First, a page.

- Irregular proportions
These characteristics are also used as ways to detect grotesque style fonts in general.
A beautiful example of an early sans serif is Akzidenz-Grotesk also from the Berthold Foundry. Akzidenz-Grotesk is thought to have been designed from the moderns Walbaum and Didot, however, without the ornate accouterments. Akzidenz-Grotesque really paved the way for the neo-grotesque and was an inspiration for the more modern sans serifs.
The grotesque font style has seen an uptick in popularity over the past few years and designers are coming up with new ways of interpreting this older sans serif style. Brandon Grotesque is a good example of a font style that is more grotesque than neo-grotesque. The typeface was designed in 2009 by Hannes von Döhren of HVD Fonts and kerning was done by Igino Marini of IKern.
People like the informal warmth of a slightly imperfect grotesque and at the same time these type styles can appear so elegant and sharp. It’s also a font style that is adaptable through time and can appear vintage or very of the moment, depending on how it’s applied.
With Branded Printed from HVD Fonts, one can see how rustic and classic this font style can look.
What’s very in style right at the moment are the super rounded and geometric grotesques, like Circular. LL Circular is designed by Swiss designer Laurenz Brunner and was released from Lineto in 2013. It has a distinctly crafted look with its own unique details and characteristics. Stylistically, it appears both warm and smoothly balanced.
Gorgeous Grotesques at Creative Market
Creative Market also has many choice grotesques in the marketplace. Here’s a diverse sampling of some stellar fonts to choose from:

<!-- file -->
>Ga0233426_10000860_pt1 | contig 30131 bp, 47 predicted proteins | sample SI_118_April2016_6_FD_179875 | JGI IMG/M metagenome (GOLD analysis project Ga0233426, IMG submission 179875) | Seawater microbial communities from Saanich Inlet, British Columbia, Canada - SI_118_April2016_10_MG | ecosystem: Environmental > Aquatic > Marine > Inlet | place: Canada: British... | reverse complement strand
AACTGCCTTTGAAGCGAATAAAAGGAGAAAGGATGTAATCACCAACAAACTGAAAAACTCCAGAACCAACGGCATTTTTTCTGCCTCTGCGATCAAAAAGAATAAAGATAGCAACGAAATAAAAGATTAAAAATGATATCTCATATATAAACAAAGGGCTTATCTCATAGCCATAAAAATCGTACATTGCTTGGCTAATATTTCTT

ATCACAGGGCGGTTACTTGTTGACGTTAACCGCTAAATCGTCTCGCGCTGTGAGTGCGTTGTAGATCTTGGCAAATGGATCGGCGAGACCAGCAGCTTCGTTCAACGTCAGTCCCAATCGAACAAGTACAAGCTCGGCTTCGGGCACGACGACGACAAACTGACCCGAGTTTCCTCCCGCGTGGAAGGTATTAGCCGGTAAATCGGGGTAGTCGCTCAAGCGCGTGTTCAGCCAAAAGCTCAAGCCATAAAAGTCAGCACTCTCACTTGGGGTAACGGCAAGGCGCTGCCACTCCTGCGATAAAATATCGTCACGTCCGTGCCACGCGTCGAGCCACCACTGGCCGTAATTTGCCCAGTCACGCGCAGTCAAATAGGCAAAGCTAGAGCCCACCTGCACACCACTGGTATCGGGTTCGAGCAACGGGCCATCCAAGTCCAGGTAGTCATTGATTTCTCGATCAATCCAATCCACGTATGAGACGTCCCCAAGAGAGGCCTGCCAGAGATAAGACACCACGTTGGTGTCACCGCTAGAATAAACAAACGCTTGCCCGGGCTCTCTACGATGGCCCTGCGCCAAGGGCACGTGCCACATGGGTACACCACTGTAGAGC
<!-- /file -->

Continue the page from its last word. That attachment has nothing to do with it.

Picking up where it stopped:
Bucksaw Grotesque, designed by Jordan Wilson, does a really nice job of blending elegance with a rustic and crafted visual style. It’s great how the design comes with different weights that relate to the softness of the outline. One can choose from a very crisp regular weight, totally rounded, or somewhere in-between.
Acherus Grotesque from Horizon Type is a smart and sophisticated rounded geometric with sixteen styles. The typeface also has extended language and ligature support.
Aqsa Grotesque is a well-crafted typeface that is influenced by early 19th century grotesques used in headlines and sign-painting yet it also has its own idiosyncrasies that give it a distinct look. The typeface has four weights.
Quartz is a refined all caps sans serif with a spacious, stylish and clean look. The typeface has seven styles including rounded versions plus a really nice outlined option. For every purchase of Quartz Grotesque, ten trees are planted.
Halis Grotesque is a fully-stocked typeface with thirty-two fonts in total, eight weights, small caps, Oldstyle figures, scientific inferiors and numerators, superscripts and alternates. The typeface is incredibly versatile and adapted for most used. The old style and stylistic alternatives are well-crafted with a classic appeal.
6. Cerebri Sans
Cerebri, self-described as a “geo-grotesk”, is a lovely blend of early sans serif with some humanist influence. The font is very well-constructed with sixteen styles. A versatile typeface, it can work for headlines, logotypes, poster and editorial design projects.
7. Saveur Sans
Saveur Sans is a sans serif with geometric characteristics and a chic deco look. It is self-described as a ‘cafe’ font and would look great in use for cafes, restaurant, and boutiques. It would work well as a logotype, in a badge design or on a packaging design. The typeface includes four weights.
Balmat is a grotesque that really looks like it’s from the past. The design is inspired by mountaineering posters from the early 20th centuries and the font has a hand-made and pleasantly imperfect feel. It would be a good choice for as a display type.